Y’all, New Orleans Entrepreneur Week kicked off this weekend, and in between preparing for our presentation and building a new website to go along with it (yes, that’s right, I took that on for some reason), I’ve been thinking about writing this post.
There are lots of “social media checklists” out there–and some of them are super helpful. But there wasn’t one that focused specifically on what to take care of before you attend a conference, talk, or party. Until now.
May I present to you: 5 social media tasks to handle before you step inside the doors of your next event.
1. Update your headshot.
If the last time you got your professional photo taken was more than 5 years ago; or if you’ve changed your look significantly; or if you had a luscious head of hair back then, and now, schoolchildren regularly rub your chrome dome for good luck–it’s time for a new headshot.
Once you’ve got a new headshot, standardize it across your professional profile. You want to avoid having your LinkedIn photo, which says, “Yes, I am a consummate professional!” undercut by your Twitter photo, which says, “Yes, I sure do love to stuff my face with crawfish, yes I do.”
2. Make sure your last tweet showcases your business.
If you’re a prolific tweeter, this won’t be a problem for you. Chances are, you’re tweeting interesting industry tidbits at least a small percentage of the time. But if you only created a Twitter account last year because you read in Forbes that it’s important, and your last tweet dates from the Super Bowl and reads, “lol wats up with those sharks next to katy perry??? #confused”…just post another, more flattering tweet.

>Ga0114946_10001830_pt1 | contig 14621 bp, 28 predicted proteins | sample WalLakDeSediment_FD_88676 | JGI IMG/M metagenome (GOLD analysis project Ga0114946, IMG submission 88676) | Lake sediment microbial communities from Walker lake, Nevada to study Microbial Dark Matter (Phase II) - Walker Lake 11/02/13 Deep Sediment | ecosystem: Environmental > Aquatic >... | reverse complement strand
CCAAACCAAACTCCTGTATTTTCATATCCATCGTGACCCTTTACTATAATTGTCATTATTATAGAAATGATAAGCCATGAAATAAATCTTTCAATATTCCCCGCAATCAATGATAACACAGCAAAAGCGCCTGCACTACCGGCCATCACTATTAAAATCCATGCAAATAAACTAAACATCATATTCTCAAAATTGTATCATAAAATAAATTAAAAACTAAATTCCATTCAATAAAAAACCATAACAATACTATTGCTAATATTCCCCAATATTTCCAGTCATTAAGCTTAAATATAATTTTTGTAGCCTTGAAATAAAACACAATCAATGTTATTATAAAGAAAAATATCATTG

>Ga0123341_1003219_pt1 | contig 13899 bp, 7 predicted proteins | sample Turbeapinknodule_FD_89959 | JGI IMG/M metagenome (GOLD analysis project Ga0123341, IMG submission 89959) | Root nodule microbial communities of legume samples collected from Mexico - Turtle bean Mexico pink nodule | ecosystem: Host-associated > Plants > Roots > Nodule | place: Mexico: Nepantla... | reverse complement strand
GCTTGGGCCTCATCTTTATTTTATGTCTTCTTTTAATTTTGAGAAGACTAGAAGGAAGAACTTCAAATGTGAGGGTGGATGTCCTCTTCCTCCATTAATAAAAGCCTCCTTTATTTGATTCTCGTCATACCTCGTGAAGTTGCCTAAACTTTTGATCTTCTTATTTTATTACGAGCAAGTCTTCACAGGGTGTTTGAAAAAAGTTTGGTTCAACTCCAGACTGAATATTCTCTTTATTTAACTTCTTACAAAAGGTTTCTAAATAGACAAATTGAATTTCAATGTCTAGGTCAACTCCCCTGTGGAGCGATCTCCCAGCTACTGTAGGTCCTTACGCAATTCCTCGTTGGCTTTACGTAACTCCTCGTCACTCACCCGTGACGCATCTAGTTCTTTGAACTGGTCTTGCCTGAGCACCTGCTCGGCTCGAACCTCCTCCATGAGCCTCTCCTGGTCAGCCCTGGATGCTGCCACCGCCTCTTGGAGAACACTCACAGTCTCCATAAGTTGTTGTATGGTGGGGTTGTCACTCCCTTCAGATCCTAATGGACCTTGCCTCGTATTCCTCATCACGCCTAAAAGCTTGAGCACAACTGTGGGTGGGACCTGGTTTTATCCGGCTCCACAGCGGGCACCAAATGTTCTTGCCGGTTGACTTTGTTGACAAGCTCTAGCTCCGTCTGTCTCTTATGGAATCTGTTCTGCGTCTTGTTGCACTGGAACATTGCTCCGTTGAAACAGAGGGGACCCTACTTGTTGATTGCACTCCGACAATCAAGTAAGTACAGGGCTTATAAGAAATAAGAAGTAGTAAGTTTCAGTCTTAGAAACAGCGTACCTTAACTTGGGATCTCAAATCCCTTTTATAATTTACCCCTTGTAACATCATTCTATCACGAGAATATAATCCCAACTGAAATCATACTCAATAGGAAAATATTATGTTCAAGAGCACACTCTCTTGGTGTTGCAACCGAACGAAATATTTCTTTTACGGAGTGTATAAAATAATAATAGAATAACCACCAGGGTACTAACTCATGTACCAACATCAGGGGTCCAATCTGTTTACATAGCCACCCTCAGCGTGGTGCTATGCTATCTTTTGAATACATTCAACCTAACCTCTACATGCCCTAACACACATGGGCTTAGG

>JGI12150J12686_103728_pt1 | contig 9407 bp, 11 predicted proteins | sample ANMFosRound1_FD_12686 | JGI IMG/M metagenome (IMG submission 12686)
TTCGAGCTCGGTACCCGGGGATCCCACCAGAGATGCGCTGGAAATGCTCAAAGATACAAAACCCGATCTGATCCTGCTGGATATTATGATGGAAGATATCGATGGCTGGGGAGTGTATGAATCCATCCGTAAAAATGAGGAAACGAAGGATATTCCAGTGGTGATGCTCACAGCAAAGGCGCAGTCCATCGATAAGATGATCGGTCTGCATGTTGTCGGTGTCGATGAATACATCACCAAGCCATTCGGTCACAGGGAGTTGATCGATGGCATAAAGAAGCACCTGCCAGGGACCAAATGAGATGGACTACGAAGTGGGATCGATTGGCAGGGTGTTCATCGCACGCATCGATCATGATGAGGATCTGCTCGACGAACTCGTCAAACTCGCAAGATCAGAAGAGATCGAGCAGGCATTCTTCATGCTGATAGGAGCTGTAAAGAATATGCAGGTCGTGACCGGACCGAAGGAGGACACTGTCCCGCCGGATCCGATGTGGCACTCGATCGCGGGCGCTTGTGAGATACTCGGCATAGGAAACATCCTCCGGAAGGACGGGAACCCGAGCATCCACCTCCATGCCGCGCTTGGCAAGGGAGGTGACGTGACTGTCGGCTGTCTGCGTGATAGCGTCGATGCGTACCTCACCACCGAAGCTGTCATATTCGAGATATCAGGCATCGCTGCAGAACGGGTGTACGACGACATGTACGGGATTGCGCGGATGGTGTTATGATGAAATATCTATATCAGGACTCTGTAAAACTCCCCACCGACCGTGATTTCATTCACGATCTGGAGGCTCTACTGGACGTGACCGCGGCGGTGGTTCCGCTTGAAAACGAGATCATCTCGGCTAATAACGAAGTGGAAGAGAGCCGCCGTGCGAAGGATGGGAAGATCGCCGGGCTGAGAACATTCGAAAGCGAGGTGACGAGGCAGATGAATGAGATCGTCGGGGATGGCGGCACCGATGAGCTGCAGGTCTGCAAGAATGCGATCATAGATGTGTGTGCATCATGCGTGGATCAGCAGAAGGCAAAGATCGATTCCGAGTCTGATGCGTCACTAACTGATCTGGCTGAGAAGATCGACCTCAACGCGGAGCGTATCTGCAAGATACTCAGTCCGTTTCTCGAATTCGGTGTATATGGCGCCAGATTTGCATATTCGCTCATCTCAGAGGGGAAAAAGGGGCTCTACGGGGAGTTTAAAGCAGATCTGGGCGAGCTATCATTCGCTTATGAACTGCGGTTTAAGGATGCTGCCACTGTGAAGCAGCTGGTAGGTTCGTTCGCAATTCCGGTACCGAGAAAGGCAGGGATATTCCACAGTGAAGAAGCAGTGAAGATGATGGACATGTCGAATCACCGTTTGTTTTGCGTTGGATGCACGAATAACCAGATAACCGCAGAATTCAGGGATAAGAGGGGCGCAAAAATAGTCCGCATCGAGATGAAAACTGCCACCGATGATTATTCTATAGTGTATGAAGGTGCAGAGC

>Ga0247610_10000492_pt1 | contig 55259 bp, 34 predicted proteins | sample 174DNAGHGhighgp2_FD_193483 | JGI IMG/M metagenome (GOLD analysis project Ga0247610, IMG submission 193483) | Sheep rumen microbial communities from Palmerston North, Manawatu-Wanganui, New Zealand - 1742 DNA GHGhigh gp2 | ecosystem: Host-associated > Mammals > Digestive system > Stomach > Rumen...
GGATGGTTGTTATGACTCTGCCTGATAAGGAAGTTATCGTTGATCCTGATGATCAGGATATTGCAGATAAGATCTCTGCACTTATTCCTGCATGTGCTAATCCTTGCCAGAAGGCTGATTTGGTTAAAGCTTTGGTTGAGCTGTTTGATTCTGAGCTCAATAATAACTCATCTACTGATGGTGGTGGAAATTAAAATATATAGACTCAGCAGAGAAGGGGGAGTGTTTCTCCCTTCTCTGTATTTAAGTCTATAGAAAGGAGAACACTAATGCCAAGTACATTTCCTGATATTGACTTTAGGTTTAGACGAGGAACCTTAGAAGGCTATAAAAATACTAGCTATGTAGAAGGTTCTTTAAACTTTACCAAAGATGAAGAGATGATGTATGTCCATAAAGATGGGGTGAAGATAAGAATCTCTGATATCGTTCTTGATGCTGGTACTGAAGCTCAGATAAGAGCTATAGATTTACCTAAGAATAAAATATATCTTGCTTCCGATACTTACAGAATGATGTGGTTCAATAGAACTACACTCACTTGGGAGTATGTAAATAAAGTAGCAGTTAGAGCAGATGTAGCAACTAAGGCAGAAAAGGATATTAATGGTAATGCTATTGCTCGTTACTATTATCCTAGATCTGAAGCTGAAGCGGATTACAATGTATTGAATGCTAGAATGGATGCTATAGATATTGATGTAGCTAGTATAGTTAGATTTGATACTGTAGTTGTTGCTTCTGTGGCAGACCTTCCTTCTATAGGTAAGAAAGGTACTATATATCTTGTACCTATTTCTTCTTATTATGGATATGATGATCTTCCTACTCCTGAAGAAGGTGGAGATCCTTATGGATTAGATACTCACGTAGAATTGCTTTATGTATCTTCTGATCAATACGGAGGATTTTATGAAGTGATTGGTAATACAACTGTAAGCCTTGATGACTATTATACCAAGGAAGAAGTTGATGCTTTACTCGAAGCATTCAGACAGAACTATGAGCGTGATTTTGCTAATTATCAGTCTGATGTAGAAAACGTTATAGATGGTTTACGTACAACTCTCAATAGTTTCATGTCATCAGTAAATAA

Or better yet, more than one.
Push that Katy Perry tweet as far down as you can, friend.
3. Check your privacy settings.
Don’t want 400 creepy friend requests from strangers or deposed Nigerian princes? Would prefer your intimate Disqus comments stay, well, intimate? Better tweak those privacy settings before you give out a million business cards.
4. Create a boosted post.
Targeted correctly, a boosted Facebook post can reach the people you’ll be meeting at your fancy upcoming event. That way, when you reach for their hand and introduce yourself, they might just be familiar with your brand already–and as we all know, familiarity breeds contempt loyalty.
5. Write a new blog.
You like how I’m taking care of item #5 with this very post? It’s so meta, either you or I will probably explode at the end of this sentence.
But seriously, update your blog if you have one. This item is especially important for those in a content field (which, ahem, is all of you. Even if you don’t think so). A new blog says, “I’m active and invested in my business!” An old blog is almost as bad as a Katy Perry shark tweet. These pop culture references will self-destruct in three…two…one…
One last thing: If you are not the schmooziest schmoozer in the book, a slug of bourbon and a big friendly smile never hurt anyone.